It is somewhat unusual, once the rhetoric is stripped away, to find such significant co-alignment of views between British and Russian Permanent Representatives to the United Nations. Sometimes diplomatic monologues must be read through special glasses. Once they are, the genuine strategic interest of ostensibly hostile parties might be revealed as substantially more co-aligned than one might think. Therein lies the skill of diplomacy: to perceive what the casual observer might overlook, because while the narrative is tailored to the domestic audience, the international strategic interests may be quite different.
Now let us consider the terms of the Minsk II Peace Agreement. There are some real confidence-building measures in implementation of Minsk II. For all the mutual explosion of hostilities, the following casual observations are worth bearing in mind.
1. Some commentators neglect to note that that the Minsk II-prescribed immediate and full ceasefire in particular districts of Donetsk and Luhansk oblasts of Ukraine, and its strict fulfilment as of 00:00 midnight EET on 15 February 2015, was in fact complied with by both sides.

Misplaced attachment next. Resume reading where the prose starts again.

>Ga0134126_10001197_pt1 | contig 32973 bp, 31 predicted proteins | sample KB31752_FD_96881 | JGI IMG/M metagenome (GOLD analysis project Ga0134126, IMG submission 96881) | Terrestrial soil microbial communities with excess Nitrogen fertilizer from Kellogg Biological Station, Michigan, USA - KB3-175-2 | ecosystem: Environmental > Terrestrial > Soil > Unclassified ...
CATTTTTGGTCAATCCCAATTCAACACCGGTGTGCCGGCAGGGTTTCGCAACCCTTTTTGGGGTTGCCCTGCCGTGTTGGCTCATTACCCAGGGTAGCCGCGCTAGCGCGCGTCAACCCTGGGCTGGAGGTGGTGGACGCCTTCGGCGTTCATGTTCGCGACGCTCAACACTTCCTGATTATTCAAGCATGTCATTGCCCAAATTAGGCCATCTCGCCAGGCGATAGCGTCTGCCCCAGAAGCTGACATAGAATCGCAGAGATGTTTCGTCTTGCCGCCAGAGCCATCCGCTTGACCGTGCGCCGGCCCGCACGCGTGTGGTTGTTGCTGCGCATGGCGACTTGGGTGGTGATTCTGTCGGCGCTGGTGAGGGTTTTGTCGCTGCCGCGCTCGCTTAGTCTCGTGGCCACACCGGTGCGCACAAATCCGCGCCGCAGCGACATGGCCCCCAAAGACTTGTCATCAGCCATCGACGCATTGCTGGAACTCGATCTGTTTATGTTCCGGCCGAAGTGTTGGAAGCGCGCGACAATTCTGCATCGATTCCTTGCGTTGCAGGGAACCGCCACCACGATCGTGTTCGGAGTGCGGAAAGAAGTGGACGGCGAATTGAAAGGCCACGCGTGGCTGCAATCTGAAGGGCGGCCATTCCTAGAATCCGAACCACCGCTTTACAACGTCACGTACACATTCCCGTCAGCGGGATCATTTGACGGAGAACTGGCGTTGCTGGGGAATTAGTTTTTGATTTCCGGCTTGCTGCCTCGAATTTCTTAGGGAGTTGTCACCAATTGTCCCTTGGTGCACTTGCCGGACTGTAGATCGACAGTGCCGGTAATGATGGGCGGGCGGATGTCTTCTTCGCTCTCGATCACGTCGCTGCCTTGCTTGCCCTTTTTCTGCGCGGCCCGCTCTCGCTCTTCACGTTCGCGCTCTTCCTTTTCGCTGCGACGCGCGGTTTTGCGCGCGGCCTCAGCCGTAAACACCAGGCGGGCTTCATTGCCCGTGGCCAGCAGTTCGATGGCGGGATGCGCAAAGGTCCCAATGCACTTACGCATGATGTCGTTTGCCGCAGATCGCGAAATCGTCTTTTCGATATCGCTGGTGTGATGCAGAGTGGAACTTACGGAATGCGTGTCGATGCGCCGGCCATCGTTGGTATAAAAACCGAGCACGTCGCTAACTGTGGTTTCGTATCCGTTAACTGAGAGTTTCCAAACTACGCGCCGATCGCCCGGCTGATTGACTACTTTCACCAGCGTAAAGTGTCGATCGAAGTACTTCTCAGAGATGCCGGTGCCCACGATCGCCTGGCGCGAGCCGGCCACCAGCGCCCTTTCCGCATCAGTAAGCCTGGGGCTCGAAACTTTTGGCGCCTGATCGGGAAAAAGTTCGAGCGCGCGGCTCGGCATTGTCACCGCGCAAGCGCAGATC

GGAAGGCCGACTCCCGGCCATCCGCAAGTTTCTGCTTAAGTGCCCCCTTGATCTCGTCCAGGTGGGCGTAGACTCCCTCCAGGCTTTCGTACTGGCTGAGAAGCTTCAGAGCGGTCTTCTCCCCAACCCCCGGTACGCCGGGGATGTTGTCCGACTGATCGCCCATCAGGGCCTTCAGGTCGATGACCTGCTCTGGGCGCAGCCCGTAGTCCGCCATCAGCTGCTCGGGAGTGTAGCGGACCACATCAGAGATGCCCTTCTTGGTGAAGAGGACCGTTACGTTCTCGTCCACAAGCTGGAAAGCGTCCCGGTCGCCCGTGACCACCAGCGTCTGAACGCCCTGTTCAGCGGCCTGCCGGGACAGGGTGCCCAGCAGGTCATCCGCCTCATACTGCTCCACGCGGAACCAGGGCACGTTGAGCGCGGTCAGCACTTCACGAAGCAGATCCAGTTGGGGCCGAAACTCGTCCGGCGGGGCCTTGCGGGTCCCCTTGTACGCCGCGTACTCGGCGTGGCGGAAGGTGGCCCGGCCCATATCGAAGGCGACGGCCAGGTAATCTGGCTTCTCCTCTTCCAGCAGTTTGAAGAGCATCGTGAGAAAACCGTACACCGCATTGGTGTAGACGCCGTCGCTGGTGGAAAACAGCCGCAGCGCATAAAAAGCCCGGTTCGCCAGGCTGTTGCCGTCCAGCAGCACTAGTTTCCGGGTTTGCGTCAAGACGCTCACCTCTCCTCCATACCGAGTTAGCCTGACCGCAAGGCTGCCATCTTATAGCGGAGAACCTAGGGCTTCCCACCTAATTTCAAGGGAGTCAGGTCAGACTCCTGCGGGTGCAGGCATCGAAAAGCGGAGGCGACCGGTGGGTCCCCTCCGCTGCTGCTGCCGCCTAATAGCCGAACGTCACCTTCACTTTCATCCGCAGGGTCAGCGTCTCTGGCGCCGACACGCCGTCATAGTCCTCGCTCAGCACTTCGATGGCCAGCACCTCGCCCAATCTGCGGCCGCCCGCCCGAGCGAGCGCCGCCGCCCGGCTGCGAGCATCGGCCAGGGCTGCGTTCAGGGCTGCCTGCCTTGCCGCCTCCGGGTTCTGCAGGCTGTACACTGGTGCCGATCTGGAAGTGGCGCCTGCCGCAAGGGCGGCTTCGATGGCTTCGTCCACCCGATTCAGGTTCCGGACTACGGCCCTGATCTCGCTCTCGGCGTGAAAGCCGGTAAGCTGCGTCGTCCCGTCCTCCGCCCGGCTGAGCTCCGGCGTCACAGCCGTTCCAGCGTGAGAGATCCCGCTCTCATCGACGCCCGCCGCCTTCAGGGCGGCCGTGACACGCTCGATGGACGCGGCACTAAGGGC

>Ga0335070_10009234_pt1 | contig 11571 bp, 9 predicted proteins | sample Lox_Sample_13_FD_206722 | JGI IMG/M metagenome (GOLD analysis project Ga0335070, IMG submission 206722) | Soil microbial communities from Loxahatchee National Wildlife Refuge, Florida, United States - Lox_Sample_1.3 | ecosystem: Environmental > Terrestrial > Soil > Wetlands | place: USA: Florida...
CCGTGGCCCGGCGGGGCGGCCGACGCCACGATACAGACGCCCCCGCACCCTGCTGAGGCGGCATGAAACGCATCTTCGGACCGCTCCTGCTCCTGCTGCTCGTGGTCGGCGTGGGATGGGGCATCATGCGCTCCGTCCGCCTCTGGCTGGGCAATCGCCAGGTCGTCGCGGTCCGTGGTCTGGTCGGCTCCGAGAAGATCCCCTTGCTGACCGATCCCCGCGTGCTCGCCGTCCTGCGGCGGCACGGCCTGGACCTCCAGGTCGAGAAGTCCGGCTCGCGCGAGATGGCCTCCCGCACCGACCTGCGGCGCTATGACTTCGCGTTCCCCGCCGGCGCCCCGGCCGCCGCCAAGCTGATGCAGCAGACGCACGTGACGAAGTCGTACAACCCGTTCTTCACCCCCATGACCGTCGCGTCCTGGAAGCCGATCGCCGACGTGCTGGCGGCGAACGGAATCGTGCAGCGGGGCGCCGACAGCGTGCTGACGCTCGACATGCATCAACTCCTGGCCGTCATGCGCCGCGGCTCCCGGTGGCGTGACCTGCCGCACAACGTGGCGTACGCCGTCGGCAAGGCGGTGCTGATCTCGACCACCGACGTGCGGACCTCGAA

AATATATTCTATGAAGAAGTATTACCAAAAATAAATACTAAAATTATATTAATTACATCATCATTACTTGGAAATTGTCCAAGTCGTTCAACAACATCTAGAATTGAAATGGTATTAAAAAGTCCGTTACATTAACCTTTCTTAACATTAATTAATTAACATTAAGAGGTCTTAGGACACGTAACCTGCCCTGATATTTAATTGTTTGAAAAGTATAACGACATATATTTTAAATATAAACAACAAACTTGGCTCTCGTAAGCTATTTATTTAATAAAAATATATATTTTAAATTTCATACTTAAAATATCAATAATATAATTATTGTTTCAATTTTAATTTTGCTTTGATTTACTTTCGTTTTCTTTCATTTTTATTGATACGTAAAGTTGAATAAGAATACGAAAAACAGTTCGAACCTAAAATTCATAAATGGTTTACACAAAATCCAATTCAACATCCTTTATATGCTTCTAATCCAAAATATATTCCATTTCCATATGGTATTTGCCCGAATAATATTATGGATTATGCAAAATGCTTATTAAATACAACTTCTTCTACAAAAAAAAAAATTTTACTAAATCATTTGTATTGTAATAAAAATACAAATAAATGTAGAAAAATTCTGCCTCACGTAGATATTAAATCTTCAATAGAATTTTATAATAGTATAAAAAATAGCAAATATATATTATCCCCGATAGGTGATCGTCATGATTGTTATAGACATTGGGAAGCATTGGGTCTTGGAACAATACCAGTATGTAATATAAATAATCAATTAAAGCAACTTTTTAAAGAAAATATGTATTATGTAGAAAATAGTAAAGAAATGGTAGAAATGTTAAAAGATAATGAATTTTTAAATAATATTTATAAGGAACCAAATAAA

2. Minsk-II prescribed effective monitoring and verification of the ceasefire regime. There is no reason why this cannot be done. While the result of the world is focused elsewhere, the time may be right for the parties to engage constructively and rationally. This is often easier absent the glare of international publicity. Hence a lull in attention might transpire to be a glorious opportunity.
3. Minsk-II also mandated a dialogue to start on modalities of conducting local elections. This is eminently achievable. Nobody has tried to do it as propitiously as might be appropriate with effective neutral coordination. Local elections were done in Bosnia, and they worked. It can work elsewhere, particularly in an environment where ethno-religious hostilities are far less pronounced than they were in the Balkans.